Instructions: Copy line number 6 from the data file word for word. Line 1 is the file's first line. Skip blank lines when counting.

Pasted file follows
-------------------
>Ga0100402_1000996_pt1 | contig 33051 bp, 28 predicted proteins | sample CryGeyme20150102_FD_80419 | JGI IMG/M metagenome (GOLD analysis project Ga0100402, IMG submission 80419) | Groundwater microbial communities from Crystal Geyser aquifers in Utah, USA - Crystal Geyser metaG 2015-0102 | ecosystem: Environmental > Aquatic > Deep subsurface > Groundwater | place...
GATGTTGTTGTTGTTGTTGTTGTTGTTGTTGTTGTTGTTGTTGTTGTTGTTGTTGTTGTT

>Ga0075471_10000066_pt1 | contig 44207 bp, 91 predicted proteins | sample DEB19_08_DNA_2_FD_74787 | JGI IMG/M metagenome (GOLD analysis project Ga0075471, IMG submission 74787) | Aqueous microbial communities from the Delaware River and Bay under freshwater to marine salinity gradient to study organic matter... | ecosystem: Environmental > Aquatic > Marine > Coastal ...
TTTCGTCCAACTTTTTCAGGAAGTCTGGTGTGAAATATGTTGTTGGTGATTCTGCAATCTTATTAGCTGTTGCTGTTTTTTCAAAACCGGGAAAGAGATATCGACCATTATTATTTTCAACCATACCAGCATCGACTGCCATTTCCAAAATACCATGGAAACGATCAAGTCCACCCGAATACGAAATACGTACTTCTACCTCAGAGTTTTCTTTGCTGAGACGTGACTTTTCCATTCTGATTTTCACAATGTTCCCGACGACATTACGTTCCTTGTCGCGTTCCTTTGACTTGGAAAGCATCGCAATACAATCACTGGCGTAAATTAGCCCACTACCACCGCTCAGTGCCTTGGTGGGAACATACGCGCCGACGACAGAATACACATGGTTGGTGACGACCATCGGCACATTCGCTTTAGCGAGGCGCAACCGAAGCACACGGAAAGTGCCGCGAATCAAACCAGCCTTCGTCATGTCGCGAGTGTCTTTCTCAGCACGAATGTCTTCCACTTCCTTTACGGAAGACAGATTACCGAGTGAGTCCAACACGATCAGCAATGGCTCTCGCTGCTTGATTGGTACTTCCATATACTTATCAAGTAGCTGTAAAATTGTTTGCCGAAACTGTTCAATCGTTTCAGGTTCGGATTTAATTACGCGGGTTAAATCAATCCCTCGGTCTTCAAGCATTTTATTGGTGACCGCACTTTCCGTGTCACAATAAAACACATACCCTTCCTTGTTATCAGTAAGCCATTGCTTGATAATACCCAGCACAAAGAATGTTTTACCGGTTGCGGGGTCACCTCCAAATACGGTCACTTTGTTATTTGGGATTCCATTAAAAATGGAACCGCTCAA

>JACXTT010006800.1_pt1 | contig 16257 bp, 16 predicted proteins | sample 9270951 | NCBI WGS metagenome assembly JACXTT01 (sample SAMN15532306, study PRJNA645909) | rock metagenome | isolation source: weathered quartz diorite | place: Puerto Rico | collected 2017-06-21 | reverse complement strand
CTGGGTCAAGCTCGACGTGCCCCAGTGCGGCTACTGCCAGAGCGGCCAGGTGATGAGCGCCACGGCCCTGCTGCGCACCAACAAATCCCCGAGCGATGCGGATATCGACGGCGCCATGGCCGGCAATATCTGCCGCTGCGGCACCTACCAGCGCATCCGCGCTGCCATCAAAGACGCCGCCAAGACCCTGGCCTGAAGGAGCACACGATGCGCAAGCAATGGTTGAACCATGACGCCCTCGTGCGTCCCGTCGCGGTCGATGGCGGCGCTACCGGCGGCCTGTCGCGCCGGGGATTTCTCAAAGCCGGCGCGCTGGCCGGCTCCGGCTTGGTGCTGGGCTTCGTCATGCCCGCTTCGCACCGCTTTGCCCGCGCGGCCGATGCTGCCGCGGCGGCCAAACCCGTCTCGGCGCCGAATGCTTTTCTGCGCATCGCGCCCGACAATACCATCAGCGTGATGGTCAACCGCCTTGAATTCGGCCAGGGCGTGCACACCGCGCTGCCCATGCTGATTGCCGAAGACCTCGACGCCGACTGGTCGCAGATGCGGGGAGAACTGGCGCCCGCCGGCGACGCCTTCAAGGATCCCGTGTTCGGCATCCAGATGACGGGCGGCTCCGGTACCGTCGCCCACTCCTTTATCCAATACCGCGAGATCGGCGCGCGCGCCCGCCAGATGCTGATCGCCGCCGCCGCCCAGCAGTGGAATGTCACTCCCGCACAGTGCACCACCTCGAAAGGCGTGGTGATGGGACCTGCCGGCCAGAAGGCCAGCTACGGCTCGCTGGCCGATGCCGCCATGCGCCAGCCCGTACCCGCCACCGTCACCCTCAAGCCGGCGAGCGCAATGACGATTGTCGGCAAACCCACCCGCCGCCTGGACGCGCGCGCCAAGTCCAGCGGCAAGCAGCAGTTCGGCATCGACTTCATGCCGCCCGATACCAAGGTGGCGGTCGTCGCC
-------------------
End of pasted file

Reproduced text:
CTGGGTCAAGCTCGACGTGCCCCAGTGCGGCTACTGCCAGAGCGGCCAGGTGATGAGCGCCACGGCCCTGCTGCGCACCAACAAATCCCCGAGCGATGCGGATATCGACGGCGCCATGGCCGGCAATATCTGCCGCTGCGGCACCTACCAGCGCATCCGCGCTGCCATCAAAGACGCCGCCAAGACCCTGGCCTGAAGGAGCACACGATGCGCAAGCAATGGTTGAACCATGACGCCCTCGTGCGTCCCGTCGCGGTCGATGGCGGCGCTACCGGCGGCCTGTCGCGCCGGGGATTTCTCAAAGCCGGCGCGCTGGCCGGCTCCGGCTTGGTGCTGGGCTTCGTCATGCCCGCTTCGCACCGCTTTGCCCGCGCGGCCGATGCTGCCGCGGCGGCCAAACCCGTCTCGGCGCCGAATGCTTTTCTGCGCATCGCGCCCGACAATACCATCAGCGTGATGGTCAACCGCCTTGAATTCGGCCAGGGCGTGCACACCGCGCTGCCCATGCTGATTGCCGAAGACCTCGACGCCGACTGGTCGCAGATGCGGGGAGAACTGGCGCCCGCCGGCGACGCCTTCAAGGATCCCGTGTTCGGCATCCAGATGACGGGCGGCTCCGGTACCGTCGCCCACTCCTTTATCCAATACCGCGAGATCGGCGCGCGCGCCCGCCAGATGCTGATCGCCGCCGCCGCCCAGCAGTGGAATGTCACTCCCGCACAGTGCACCACCTCGAAAGGCGTGGTGATGGGACCTGCCGGCCAGAAGGCCAGCTACGGCTCGCTGGCCGATGCCGCCATGCGCCAGCCCGTACCCGCCACCGTCACCCTCAAGCCGGCGAGCGCAATGACGATTGTCGGCAAACCCACCCGCCGCCTGGACGCGCGCGCCAAGTCCAGCGGCAAGCAGCAGTTCGGCATCGACTTCATGCCGCCCGATACCAAGGTGGCGGTCGTCGCC